Note:  Do not rely on this information. It is very old.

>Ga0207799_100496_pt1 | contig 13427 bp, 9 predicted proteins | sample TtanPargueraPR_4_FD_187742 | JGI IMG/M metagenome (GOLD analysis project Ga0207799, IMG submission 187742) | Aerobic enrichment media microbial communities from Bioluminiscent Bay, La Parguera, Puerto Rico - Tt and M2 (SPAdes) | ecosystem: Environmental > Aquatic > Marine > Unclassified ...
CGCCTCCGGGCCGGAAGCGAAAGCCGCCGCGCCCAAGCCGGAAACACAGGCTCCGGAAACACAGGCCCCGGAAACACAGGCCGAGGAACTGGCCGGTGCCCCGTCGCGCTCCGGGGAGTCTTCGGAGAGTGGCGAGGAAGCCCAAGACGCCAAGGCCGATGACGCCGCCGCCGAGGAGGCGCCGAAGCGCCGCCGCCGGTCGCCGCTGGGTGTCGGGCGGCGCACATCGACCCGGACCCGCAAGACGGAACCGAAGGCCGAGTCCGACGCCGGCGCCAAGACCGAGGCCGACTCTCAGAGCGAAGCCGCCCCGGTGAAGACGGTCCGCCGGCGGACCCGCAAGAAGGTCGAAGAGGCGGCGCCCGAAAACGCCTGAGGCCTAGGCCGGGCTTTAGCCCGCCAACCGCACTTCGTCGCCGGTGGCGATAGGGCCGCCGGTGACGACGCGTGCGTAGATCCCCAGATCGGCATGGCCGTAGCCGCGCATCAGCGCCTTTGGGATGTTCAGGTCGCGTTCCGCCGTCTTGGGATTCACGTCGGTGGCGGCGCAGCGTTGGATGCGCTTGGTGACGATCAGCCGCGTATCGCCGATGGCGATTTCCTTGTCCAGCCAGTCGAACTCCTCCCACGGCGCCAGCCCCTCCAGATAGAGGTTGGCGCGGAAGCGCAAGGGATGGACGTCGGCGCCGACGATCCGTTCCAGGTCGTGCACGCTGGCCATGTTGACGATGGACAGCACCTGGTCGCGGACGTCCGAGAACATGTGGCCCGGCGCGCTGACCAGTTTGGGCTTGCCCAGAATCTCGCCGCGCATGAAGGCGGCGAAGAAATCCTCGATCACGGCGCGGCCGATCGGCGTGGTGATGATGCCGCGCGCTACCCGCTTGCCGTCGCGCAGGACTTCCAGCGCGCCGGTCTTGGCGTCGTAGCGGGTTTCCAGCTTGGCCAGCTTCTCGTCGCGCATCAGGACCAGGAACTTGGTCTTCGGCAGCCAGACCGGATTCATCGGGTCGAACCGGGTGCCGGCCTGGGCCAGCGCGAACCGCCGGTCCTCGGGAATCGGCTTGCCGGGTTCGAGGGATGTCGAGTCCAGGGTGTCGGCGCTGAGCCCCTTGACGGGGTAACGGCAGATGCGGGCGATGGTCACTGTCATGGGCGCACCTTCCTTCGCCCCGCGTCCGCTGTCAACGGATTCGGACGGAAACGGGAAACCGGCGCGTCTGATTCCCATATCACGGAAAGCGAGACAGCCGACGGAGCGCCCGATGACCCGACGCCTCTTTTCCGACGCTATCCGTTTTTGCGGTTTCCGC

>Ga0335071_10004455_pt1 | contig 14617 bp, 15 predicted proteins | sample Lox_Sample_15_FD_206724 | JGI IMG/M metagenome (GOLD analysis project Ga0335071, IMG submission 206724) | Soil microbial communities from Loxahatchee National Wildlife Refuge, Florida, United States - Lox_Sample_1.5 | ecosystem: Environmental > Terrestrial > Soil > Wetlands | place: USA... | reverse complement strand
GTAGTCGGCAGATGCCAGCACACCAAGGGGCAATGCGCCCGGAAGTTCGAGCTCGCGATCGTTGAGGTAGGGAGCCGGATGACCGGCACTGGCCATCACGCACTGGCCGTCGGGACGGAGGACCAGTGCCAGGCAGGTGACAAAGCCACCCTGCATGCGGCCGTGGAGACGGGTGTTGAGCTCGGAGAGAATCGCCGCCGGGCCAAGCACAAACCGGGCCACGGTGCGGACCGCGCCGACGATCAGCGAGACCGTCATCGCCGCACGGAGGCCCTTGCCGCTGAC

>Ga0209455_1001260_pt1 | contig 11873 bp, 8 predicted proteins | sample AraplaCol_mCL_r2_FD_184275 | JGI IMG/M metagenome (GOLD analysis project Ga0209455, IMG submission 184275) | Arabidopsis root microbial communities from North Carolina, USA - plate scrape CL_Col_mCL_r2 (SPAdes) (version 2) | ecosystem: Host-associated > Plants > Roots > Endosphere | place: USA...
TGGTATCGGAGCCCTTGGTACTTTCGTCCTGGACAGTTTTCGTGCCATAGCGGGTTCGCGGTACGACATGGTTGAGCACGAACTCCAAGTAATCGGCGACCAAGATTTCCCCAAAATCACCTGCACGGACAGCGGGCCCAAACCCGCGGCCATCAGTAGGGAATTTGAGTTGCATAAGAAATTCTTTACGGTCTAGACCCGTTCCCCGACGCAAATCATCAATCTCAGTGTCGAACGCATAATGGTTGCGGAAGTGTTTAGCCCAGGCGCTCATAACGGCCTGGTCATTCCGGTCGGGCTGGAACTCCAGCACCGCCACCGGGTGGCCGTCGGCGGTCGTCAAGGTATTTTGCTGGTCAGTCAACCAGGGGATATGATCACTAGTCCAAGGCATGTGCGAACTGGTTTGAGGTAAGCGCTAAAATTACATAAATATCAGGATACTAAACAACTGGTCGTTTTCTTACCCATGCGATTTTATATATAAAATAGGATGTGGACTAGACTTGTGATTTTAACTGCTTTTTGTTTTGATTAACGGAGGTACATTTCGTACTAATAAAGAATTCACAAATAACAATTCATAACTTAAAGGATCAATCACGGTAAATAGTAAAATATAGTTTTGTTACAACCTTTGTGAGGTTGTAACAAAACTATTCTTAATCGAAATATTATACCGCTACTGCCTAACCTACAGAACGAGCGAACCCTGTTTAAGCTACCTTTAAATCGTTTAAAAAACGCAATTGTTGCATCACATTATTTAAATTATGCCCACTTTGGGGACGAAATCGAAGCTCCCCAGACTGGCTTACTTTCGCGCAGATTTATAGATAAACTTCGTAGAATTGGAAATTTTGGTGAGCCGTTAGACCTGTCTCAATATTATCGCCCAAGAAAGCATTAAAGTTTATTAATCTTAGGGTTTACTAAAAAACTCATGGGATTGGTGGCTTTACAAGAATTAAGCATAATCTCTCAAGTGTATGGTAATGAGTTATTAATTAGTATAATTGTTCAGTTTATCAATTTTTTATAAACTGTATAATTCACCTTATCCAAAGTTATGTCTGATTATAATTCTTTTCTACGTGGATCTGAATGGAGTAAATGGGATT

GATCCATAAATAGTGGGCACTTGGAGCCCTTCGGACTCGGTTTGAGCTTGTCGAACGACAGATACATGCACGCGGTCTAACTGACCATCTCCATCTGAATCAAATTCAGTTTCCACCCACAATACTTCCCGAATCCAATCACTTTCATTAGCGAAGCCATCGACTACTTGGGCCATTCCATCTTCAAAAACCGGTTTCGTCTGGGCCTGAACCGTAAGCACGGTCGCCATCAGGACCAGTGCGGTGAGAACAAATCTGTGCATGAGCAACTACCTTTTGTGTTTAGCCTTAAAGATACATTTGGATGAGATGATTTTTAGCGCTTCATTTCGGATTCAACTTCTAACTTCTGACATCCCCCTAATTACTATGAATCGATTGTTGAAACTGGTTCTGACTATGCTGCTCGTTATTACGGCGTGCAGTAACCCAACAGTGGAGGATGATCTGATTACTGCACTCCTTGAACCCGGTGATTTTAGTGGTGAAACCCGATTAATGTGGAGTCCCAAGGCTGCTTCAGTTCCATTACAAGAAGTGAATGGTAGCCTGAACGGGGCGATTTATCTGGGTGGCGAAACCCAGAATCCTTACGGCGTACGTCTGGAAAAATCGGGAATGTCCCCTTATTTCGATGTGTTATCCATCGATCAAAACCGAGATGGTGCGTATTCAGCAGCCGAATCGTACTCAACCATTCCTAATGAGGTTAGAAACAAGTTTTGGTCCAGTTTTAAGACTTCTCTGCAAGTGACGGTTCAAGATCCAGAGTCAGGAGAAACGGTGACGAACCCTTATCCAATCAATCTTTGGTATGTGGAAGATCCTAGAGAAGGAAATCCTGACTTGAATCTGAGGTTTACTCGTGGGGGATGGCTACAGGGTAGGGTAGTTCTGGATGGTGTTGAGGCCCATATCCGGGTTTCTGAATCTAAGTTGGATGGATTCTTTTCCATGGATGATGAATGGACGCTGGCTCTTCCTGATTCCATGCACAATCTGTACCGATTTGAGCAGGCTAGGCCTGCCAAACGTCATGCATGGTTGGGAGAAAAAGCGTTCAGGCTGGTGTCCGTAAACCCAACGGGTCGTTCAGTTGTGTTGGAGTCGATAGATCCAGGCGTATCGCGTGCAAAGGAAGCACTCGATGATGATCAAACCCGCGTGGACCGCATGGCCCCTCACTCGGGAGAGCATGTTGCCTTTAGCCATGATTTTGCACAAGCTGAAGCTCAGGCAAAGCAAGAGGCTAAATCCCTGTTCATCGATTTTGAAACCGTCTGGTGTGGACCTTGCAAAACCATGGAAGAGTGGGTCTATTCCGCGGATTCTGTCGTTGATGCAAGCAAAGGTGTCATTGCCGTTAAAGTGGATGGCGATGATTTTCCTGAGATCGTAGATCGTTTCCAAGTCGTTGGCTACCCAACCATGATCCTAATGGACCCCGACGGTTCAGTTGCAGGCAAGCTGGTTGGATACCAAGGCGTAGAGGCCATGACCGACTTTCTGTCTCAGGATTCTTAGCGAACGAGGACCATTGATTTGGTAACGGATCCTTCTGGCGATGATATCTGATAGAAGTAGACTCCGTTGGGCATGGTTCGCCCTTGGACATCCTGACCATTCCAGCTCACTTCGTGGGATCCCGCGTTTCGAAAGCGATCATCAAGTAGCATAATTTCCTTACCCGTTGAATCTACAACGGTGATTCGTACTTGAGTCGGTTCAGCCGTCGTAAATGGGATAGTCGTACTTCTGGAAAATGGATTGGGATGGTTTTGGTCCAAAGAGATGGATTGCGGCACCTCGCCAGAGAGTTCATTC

Miocene (Greek melon, "less"; kainos, "recent"), a system of Tertiary rocks, named from the fact that less than 50 per cent. of its Mollusca belong to species still living. The system is unrepresented hi Britain (unless by some of the Mull and Antrim basalts), which was probably dry land during the Miocene period. Much of Europe seems to have been covered by large lakes and shallow arms of the sea, in which were deposited the sandy marls of the "Faluns" of Touraine and the sandstones, conglomerates, and lignites of the Swiss "molasse." The CEningen beds in the latter have yielded abundant fossils, especially plants. Tropical palms, figs, acacias, and myrtles seem during this period to have gradually given place to the more temperate poplar, hornbeam, and birch. The small three-toed horse Ancliitlicriuni, the earliest bear, Ryanarctos, the sabre-toothed tiger, Machcei-odns (q.v.), Beinotlicriiiiii (q.v.), and Mastodon among proboscideans, with the rhinoceros, deer, and true apes are the most characteristic mammals of the Miocene.